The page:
The Rías Baixas D. O. and its five production subzones

Galicia is, without a doubt, a land that offers an incredible enotourist experience. Among the five Denominations of Origin that our community has, the D. O. Rías Baixas is one of the most popular, but how much do you really know about it? A good way to get to know their famous wines is to visit the areas in which their distinction is divided.

Before going into them in depth, we must remember that the Rías Baixas Designation of Origin is a small wine-growing area located mainly in the province of Pontevedra and a small part of the province of A Coruña. With more than 4,000 hectares spread over more than 20,000 plots which, due to their characteristic vine training, have to be harvested by hand.

Although the best-known grape variety is Albariño, the Regulating Council of the D. O. Rías Baixas also includes the varieties of Loureira blanca or Marqués, Treixadura, Caiño blanco, Torrontés and Godello in the whites and, Caiño tinto, Castañal, Espadeiro, Loureira tinta, Sousón, Mencía, Brancellao and Pedral in the reds. This shows the quality and richness of the varieties that exist in the different production subzones: Val do Salnés, O Rosal, Condado do Tea, Soutomaior and Ribeira do Ulla.

Val do Salnés is the epicentre of Albariño production and covers the municipalities of Cambados, Caldas de Reis, O Grove, Meaño, Meis, Ribadumia, Sanxenxo, Vilanova de Arousa and Vilagarcía de Arousa. The area of O Rosal, on the other hand, includes the municipalities of Tomiño and O Rosal. Meanwhile, the Condado do Teo subzone is home to Salvaterra do Miño, As Neves, Arbo, Salcedo de Caselas and A Cañiza. For its part, the Soutomaior includes only the municipality with which it shares its name and, finally, the subzone of Ribeira do Ulla focuses on the boundaries of the town of Vedra.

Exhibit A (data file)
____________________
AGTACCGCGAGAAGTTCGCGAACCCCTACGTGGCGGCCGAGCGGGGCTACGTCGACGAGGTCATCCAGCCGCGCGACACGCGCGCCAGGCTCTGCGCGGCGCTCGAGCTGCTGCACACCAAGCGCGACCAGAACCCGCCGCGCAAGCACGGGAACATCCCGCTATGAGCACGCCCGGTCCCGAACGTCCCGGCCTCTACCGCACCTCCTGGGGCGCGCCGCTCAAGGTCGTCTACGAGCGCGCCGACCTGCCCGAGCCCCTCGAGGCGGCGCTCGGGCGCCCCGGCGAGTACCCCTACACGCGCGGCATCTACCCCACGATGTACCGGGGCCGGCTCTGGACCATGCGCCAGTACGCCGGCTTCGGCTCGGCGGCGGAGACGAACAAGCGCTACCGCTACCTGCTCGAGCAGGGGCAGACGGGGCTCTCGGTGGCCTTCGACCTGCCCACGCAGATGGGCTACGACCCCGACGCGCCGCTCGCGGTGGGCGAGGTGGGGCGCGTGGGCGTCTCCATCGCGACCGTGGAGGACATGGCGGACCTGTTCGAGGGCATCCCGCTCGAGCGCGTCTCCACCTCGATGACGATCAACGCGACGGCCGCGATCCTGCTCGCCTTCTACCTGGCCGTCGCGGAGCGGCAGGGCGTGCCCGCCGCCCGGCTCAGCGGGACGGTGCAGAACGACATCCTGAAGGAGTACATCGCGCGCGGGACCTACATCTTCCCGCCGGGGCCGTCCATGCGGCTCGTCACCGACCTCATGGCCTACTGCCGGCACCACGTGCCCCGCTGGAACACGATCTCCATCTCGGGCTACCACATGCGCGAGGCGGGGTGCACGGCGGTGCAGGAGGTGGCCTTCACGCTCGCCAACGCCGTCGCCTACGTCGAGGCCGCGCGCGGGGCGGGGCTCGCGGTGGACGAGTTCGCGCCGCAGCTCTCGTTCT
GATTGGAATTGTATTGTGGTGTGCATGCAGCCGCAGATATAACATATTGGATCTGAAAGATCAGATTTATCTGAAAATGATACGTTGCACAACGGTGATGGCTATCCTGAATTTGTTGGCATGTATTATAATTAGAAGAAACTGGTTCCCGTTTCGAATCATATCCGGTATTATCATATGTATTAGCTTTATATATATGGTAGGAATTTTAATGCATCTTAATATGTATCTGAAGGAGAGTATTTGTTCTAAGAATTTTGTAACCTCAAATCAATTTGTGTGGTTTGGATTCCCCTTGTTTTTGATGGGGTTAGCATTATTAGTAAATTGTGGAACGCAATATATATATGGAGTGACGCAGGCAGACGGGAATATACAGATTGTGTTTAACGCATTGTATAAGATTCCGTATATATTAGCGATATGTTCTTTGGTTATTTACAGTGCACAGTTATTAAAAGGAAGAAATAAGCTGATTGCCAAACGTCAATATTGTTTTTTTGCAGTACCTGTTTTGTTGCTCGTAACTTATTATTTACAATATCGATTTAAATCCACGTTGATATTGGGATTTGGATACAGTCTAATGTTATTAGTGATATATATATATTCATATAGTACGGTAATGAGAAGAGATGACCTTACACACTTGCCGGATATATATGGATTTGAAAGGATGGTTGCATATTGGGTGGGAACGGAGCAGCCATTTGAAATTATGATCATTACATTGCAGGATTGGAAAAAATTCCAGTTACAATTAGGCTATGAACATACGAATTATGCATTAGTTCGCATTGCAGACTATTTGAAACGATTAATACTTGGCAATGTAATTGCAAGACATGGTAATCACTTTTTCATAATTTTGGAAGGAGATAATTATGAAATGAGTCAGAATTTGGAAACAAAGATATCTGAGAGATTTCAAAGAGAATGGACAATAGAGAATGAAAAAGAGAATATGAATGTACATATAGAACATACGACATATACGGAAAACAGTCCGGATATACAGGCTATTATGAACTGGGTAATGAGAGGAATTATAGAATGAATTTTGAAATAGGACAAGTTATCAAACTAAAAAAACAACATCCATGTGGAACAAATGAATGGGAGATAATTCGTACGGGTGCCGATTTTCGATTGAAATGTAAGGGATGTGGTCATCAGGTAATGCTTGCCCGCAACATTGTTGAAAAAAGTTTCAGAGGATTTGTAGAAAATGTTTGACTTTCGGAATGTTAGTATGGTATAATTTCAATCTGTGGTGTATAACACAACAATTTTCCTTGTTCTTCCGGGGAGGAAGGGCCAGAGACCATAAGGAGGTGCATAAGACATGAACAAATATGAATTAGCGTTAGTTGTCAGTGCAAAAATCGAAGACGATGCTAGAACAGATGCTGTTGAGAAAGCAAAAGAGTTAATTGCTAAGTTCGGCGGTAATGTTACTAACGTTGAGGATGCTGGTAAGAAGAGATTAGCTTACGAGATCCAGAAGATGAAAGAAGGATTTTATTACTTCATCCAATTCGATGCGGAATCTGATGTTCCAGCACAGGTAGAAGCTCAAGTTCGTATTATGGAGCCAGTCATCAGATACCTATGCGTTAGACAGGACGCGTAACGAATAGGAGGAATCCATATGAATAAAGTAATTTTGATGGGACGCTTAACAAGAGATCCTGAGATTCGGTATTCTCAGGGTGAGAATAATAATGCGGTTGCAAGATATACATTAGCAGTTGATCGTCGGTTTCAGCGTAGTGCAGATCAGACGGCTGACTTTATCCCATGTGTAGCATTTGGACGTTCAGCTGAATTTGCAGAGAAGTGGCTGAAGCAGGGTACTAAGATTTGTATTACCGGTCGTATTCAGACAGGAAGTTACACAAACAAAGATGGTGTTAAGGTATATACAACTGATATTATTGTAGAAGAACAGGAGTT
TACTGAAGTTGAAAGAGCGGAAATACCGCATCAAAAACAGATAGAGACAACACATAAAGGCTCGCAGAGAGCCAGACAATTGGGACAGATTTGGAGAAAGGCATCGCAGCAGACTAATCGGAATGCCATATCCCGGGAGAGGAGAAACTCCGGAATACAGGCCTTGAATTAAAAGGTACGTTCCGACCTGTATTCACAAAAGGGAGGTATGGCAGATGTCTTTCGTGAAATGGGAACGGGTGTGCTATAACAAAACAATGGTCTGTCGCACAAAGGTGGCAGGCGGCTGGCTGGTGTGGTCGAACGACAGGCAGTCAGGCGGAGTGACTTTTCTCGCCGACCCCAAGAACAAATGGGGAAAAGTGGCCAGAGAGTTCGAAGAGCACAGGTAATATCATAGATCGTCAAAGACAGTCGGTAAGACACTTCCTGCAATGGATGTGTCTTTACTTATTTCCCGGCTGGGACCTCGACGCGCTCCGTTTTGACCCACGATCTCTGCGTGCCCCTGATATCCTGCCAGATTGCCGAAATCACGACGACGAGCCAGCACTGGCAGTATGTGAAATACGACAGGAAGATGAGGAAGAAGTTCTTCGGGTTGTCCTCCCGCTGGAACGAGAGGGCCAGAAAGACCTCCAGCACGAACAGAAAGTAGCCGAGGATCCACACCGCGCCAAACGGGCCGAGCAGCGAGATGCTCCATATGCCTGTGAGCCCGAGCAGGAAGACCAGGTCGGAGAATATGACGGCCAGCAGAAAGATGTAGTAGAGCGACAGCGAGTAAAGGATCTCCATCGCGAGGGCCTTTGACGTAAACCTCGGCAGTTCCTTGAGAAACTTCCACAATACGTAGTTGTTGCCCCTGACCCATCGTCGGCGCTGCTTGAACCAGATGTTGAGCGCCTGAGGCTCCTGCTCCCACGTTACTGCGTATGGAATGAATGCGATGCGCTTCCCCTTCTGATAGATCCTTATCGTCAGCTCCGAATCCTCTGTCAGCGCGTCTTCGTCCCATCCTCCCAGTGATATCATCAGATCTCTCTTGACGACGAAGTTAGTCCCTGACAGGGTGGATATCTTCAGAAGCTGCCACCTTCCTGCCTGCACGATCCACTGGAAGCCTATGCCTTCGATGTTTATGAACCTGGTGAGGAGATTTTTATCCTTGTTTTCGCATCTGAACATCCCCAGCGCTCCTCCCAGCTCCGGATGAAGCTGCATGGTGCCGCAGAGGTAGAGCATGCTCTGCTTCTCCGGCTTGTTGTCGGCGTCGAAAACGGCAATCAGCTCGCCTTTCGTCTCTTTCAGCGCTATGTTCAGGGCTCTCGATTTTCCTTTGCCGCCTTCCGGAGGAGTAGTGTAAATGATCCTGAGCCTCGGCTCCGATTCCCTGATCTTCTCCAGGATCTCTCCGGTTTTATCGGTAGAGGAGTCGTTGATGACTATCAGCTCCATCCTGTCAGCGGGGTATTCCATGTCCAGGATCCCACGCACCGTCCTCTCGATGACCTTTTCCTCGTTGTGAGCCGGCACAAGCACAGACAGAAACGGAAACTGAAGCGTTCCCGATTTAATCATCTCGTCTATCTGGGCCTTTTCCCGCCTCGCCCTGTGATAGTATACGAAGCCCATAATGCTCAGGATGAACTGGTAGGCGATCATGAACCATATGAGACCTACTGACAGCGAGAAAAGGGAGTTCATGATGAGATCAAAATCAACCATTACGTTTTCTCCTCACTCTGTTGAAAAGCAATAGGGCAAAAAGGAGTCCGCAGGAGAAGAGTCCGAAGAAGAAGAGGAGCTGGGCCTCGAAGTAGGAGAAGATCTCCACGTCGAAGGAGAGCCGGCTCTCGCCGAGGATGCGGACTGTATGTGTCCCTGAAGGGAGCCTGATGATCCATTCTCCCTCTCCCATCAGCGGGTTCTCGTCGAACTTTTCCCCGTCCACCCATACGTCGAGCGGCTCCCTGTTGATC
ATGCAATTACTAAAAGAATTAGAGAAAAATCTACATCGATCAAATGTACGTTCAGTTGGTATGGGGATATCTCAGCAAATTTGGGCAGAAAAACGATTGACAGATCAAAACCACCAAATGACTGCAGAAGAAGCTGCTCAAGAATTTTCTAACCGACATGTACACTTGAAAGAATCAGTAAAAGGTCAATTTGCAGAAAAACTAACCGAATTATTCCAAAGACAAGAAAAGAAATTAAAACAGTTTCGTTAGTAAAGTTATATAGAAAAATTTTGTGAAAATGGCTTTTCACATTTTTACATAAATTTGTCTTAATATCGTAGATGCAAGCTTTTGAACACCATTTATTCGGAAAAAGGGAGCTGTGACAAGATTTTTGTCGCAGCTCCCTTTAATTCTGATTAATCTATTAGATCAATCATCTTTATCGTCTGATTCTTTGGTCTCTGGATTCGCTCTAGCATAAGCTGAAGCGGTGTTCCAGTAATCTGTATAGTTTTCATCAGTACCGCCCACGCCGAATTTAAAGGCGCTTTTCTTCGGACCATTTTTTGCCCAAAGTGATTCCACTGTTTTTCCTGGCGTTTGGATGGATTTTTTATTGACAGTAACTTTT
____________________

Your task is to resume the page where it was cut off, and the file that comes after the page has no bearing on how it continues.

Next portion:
Although the five subzones share some common characteristics that have to do, above all, with the type of soil -generally granitic- and the climate -typically Atlantic-, they are also differentiated by other types of issues. For example, if we are talking about the subzone of Val do Salnés, the most relevant thing is the predominance of lowlands over which their crops are grown. While in the areas of Condado do Tea and O Rosal the most singular is a topography that is characterized by the opening of the valley of the Miño River from the town of As Neves.

In general, the monovarietal Albariño wines of this D. O. are fresh and smooth on the palate, with a balanced acidity and sufficient body and alcohol content. The result is a pleasant, elegant and complete aftertaste. On the other hand, the wines of O Rosal and Condado do Tea differ in their composition with varieties Loureira and Treixadura, respectively. What leaves us a broth with a slight acidity but of great gustatory attractiveness. However, it should be noted that in the five sub-regions, the winemaking tradition focuses on the production of white wines, while the reds are generally intended for self-consumption. Although it cannot be ruled out that over the years producers decide to bet on these wines with less presence.

That’s right, any of the products derived from and protected by the Rías Baixas Designation of Origin have a quality seal that guarantees wines with a marked Atlantic character.

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